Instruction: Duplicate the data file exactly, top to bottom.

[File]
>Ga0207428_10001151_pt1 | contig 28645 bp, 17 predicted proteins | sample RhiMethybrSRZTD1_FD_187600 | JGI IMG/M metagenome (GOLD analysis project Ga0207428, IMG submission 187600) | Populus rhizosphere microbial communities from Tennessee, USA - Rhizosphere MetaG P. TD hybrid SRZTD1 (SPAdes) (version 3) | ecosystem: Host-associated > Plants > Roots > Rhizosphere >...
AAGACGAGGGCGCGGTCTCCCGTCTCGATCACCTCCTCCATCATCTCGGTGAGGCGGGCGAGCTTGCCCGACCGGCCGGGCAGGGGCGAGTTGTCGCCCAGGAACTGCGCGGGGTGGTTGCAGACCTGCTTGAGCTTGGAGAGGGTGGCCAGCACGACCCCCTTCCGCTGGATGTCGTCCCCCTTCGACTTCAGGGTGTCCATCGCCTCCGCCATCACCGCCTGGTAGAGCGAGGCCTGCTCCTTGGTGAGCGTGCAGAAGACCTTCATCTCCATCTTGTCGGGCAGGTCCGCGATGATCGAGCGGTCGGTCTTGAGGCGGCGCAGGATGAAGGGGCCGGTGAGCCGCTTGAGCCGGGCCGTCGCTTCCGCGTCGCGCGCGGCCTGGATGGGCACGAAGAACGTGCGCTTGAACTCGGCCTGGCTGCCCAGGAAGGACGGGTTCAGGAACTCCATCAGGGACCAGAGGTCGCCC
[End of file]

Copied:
>Ga0207428_10001151_pt1 | contig 28645 bp, 17 predicted proteins | sample RhiMethybrSRZTD1_FD_187600 | JGI IMG/M metagenome (GOLD analysis project Ga0207428, IMG submission 187600) | Populus rhizosphere microbial communities from Tennessee, USA - Rhizosphere MetaG P. TD hybrid SRZTD1 (SPAdes) (version 3) | ecosystem: Host-associated > Plants > Roots > Rhizosphere >...
AAGACGAGGGCGCGGTCTCCCGTCTCGATCACCTCCTCCATCATCTCGGTGAGGCGGGCGAGCTTGCCCGACCGGCCGGGCAGGGGCGAGTTGTCGCCCAGGAACTGCGCGGGGTGGTTGCAGACCTGCTTGAGCTTGGAGAGGGTGGCCAGCACGACCCCCTTCCGCTGGATGTCGTCCCCCTTCGACTTCAGGGTGTCCATCGCCTCCGCCATCACCGCCTGGTAGAGCGAGGCCTGCTCCTTGGTGAGCGTGCAGAAGACCTTCATCTCCATCTTGTCGGGCAGGTCCGCGATGATCGAGCGGTCGGTCTTGAGGCGGCGCAGGATGAAGGGGCCGGTGAGCCGCTTGAGCCGGGCCGTCGCTTCCGCGTCGCGCGCGGCCTGGATGGGCACGAAGAACGTGCGCTTGAACTCGGCCTGGCTGCCCAGGAAGGACGGGTTCAGGAACTCCATCAGGGACCAGAGGTCGCCC